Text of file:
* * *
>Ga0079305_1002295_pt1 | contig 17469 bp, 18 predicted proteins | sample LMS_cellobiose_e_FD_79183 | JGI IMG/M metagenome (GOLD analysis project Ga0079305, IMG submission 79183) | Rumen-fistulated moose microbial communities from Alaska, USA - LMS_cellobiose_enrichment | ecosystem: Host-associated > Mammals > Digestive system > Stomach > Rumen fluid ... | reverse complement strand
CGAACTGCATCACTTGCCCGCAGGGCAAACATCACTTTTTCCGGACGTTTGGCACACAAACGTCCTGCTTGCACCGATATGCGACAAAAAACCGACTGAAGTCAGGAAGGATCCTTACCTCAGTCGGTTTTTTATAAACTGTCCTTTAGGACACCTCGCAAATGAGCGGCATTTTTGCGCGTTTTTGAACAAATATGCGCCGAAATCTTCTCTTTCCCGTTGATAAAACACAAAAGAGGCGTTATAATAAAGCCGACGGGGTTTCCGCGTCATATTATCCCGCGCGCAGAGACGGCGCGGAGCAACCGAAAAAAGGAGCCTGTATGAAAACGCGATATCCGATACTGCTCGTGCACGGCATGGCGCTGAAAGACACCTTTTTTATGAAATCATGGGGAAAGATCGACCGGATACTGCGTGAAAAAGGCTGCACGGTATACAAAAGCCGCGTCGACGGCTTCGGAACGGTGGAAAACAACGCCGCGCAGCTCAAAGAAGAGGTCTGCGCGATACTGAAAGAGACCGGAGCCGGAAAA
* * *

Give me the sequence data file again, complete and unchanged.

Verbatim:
>Ga0079305_1002295_pt1 | contig 17469 bp, 18 predicted proteins | sample LMS_cellobiose_e_FD_79183 | JGI IMG/M metagenome (GOLD analysis project Ga0079305, IMG submission 79183) | Rumen-fistulated moose microbial communities from Alaska, USA - LMS_cellobiose_enrichment | ecosystem: Host-associated > Mammals > Digestive system > Stomach > Rumen fluid ... | reverse complement strand
CGAACTGCATCACTTGCCCGCAGGGCAAACATCACTTTTTCCGGACGTTTGGCACACAAACGTCCTGCTTGCACCGATATGCGACAAAAAACCGACTGAAGTCAGGAAGGATCCTTACCTCAGTCGGTTTTTTATAAACTGTCCTTTAGGACACCTCGCAAATGAGCGGCATTTTTGCGCGTTTTTGAACAAATATGCGCCGAAATCTTCTCTTTCCCGTTGATAAAACACAAAAGAGGCGTTATAATAAAGCCGACGGGGTTTCCGCGTCATATTATCCCGCGCGCAGAGACGGCGCGGAGCAACCGAAAAAAGGAGCCTGTATGAAAACGCGATATCCGATACTGCTCGTGCACGGCATGGCGCTGAAAGACACCTTTTTTATGAAATCATGGGGAAAGATCGACCGGATACTGCGTGAAAAAGGCTGCACGGTATACAAAAGCCGCGTCGACGGCTTCGGAACGGTGGAAAACAACGCCGCGCAGCTCAAAGAAGAGGTCTGCGCGATACTGAAAGAGACCGGAGCCGGAAAA